- Catacomb Abyss and its sequels have you collect crystals throughout the game; each crystal allows you to see one specific type of enemy on your crystal ball (like a radar, it shows enemies at some distance all around you, though it isn't an automap)
- Command & Conquer: Renegade had a radar that shown the position of enemies, and was jammed by enemy communications centers. In multiplayer mode, it only showed allies (in the default settings, anyway).
- In the original Command & Conquer games, you didn't have a minimap unless you built a Radar Dome, which would then show off the entire map (though areas covered by the shroud would appear as black space). Additionally, the later games added ways of detecting stealth units (typically, light vehicles might have sensors which would revealed their location, meaning that players would be well advised to keep a few stealth detecting units around to avoid being ambushed).
- Though there were a few missions in the series that gave you the minimap even without a Communications Center (though those missions usually were the ones before you could build a Comm. Center, or those with no base at all).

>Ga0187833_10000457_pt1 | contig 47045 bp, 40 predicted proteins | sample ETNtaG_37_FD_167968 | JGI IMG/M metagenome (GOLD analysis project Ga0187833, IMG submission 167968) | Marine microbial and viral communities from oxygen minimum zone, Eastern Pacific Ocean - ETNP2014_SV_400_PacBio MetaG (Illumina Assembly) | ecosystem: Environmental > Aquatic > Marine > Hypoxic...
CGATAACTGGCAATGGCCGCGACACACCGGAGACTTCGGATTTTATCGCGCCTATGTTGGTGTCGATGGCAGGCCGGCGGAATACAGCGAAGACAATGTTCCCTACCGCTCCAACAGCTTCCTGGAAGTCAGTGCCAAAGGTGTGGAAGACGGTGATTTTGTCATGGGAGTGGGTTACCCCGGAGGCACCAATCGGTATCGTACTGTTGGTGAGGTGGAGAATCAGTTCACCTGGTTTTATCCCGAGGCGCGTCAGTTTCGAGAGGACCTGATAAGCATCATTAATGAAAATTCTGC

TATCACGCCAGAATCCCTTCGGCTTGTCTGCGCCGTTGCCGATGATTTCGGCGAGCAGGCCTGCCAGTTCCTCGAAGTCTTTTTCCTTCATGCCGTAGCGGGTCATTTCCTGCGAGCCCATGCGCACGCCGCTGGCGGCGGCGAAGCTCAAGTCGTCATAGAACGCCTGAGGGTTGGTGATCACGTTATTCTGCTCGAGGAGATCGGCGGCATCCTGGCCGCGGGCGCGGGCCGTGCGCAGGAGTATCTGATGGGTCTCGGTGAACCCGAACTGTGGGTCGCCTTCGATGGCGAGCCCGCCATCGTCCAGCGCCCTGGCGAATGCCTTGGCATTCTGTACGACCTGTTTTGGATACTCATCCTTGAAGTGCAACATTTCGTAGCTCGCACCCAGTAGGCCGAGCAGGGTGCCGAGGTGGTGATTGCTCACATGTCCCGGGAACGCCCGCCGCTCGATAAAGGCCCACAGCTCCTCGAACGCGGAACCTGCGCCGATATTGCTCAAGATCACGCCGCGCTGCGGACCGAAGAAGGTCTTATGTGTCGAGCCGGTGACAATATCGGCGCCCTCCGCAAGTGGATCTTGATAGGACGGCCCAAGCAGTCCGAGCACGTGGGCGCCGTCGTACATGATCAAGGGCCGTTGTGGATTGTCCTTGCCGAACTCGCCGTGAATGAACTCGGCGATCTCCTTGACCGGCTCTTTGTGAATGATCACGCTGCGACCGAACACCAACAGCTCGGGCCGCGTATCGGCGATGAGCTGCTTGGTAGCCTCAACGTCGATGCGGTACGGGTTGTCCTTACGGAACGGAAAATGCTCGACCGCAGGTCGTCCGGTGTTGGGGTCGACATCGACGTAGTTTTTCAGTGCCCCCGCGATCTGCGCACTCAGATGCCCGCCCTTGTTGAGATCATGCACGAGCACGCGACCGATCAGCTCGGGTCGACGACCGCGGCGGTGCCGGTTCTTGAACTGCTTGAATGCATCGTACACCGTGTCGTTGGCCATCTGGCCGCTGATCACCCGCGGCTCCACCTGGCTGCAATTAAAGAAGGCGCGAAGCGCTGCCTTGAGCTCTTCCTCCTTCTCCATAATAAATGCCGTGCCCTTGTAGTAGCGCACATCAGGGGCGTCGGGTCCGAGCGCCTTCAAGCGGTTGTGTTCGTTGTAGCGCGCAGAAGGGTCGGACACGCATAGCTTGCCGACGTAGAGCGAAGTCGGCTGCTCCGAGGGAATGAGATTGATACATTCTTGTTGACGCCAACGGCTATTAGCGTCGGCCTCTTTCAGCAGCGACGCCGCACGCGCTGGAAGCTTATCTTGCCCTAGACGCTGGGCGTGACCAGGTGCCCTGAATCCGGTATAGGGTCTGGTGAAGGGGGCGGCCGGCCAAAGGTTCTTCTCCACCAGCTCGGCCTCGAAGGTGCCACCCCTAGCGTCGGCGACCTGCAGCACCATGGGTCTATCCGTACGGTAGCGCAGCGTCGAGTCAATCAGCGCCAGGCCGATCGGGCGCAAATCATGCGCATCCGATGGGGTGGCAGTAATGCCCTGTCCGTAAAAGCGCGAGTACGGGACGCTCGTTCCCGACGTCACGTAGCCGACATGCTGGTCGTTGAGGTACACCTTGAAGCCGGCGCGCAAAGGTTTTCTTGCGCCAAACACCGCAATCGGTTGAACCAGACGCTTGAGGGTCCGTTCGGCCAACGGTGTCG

- In Company of Heroes, the British can use such a special ability, when choosing the Royal Commandos Commander Tree (the Brits actually invented Radar in real WW2). You'll receive 3 Radar positions, which you can place randomly on the quadrangular map. This forms a triange between the three stations (see Bermuda Triangle), a Fog of War - free zone, where you can spot any enemy movments. This method can only supervise up to 50% of the map though (a triangle may fit twice into a quadrangle - Duh!), so you better concentrate all your scouts on the other halve...
- Counter-Strike has one of these.
- The Dark Cloud games feature a "Magic Crystal" on each dungeon floor which will reveal the locations of any remaining enemies and treasure chests.
- Dawn of Mana has one that's even Color-Coded for Your Convenience: blue enemies drop items, red ones are just there for you to kill and abuse the Ragdoll Physics with their bodies, and yellow indicates the direction in which you need to go.